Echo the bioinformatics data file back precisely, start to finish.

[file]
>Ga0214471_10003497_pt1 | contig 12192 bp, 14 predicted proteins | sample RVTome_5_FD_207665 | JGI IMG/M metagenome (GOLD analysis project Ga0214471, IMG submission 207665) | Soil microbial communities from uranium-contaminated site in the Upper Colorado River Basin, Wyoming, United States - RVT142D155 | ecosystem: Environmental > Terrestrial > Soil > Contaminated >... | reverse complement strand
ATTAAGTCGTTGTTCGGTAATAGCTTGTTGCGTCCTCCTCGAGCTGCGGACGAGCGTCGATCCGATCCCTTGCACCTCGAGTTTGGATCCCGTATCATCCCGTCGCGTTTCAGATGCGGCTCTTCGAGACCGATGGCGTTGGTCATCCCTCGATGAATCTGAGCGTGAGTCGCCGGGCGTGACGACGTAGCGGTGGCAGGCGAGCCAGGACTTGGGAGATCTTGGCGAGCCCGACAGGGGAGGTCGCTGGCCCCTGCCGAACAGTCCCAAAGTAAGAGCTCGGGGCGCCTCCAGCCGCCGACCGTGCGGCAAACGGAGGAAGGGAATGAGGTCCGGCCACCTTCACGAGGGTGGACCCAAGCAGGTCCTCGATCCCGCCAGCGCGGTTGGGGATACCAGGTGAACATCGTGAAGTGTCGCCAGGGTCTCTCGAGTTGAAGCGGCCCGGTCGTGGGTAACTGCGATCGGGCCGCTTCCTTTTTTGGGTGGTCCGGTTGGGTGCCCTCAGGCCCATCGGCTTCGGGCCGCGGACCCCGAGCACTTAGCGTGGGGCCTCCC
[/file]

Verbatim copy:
>Ga0214471_10003497_pt1 | contig 12192 bp, 14 predicted proteins | sample RVTome_5_FD_207665 | JGI IMG/M metagenome (GOLD analysis project Ga0214471, IMG submission 207665) | Soil microbial communities from uranium-contaminated site in the Upper Colorado River Basin, Wyoming, United States - RVT142D155 | ecosystem: Environmental > Terrestrial > Soil > Contaminated >... | reverse complement strand
ATTAAGTCGTTGTTCGGTAATAGCTTGTTGCGTCCTCCTCGAGCTGCGGACGAGCGTCGATCCGATCCCTTGCACCTCGAGTTTGGATCCCGTATCATCCCGTCGCGTTTCAGATGCGGCTCTTCGAGACCGATGGCGTTGGTCATCCCTCGATGAATCTGAGCGTGAGTCGCCGGGCGTGACGACGTAGCGGTGGCAGGCGAGCCAGGACTTGGGAGATCTTGGCGAGCCCGACAGGGGAGGTCGCTGGCCCCTGCCGAACAGTCCCAAAGTAAGAGCTCGGGGCGCCTCCAGCCGCCGACCGTGCGGCAAACGGAGGAAGGGAATGAGGTCCGGCCACCTTCACGAGGGTGGACCCAAGCAGGTCCTCGATCCCGCCAGCGCGGTTGGGGATACCAGGTGAACATCGTGAAGTGTCGCCAGGGTCTCTCGAGTTGAAGCGGCCCGGTCGTGGGTAACTGCGATCGGGCCGCTTCCTTTTTTGGGTGGTCCGGTTGGGTGCCCTCAGGCCCATCGGCTTCGGGCCGCGGACCCCGAGCACTTAGCGTGGGGCCTCCC